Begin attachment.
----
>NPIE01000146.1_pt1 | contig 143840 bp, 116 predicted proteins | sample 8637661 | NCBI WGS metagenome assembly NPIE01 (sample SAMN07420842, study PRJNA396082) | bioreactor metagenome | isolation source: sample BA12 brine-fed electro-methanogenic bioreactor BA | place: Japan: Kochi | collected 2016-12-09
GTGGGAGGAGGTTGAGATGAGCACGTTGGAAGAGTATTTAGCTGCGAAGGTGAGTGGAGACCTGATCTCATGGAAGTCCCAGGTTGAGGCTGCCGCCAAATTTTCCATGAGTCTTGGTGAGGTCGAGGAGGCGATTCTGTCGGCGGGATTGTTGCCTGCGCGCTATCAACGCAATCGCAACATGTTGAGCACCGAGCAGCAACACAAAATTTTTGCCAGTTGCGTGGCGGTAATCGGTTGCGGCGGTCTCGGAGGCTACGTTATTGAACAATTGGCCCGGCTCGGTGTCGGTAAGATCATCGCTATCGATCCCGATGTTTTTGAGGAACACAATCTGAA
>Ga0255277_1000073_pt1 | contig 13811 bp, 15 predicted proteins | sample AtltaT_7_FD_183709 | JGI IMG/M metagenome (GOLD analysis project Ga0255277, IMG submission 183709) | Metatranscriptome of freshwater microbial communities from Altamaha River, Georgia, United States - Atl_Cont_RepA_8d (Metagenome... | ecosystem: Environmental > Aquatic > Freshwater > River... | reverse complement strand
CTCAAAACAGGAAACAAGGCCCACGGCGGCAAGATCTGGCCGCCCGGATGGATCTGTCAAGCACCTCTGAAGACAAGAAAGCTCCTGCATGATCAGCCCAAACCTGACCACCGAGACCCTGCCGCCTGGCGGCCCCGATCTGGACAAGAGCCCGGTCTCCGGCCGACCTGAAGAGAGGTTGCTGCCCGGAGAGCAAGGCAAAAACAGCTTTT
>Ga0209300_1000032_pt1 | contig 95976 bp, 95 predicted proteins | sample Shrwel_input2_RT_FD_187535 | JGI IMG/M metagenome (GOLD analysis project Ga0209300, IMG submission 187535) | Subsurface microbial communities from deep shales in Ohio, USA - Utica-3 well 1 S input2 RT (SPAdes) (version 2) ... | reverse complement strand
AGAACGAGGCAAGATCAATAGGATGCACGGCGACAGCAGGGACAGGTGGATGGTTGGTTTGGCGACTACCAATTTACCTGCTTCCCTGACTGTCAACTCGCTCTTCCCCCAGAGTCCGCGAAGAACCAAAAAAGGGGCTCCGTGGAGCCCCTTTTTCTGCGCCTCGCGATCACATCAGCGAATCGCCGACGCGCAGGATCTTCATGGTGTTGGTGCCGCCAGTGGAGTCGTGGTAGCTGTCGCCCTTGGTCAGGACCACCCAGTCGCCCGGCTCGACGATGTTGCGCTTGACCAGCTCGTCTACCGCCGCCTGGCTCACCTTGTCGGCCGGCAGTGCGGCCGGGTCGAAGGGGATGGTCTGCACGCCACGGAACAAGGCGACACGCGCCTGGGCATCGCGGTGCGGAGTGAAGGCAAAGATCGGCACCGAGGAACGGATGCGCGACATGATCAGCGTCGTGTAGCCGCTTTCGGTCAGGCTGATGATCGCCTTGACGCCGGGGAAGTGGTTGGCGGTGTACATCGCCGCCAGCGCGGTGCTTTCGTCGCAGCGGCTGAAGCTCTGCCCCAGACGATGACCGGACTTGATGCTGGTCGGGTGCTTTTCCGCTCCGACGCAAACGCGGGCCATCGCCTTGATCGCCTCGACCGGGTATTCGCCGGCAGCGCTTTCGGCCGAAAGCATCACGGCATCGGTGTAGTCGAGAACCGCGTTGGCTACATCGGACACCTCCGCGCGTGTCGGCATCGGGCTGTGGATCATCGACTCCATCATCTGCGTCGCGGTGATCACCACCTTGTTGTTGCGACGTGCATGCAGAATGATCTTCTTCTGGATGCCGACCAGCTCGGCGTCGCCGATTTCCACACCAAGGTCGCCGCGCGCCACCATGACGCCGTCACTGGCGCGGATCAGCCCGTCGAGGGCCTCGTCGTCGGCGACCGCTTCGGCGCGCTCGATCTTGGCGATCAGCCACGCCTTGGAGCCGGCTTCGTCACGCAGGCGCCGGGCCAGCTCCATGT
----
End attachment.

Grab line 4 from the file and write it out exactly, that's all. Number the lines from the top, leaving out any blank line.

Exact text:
CTCAAAACAGGAAACAAGGCCCACGGCGGCAAGATCTGGCCGCCCGGATGGATCTGTCAAGCACCTCTGAAGACAAGAAAGCTCCTGCATGATCAGCCCAAACCTGACCACCGAGACCCTGCCGCCTGGCGGCCCCGATCTGGACAAGAGCCCGGTCTCCGGCCGACCTGAAGAGAGGTTGCTGCCCGGAGAGCAAGGCAAAAACAGCTTTT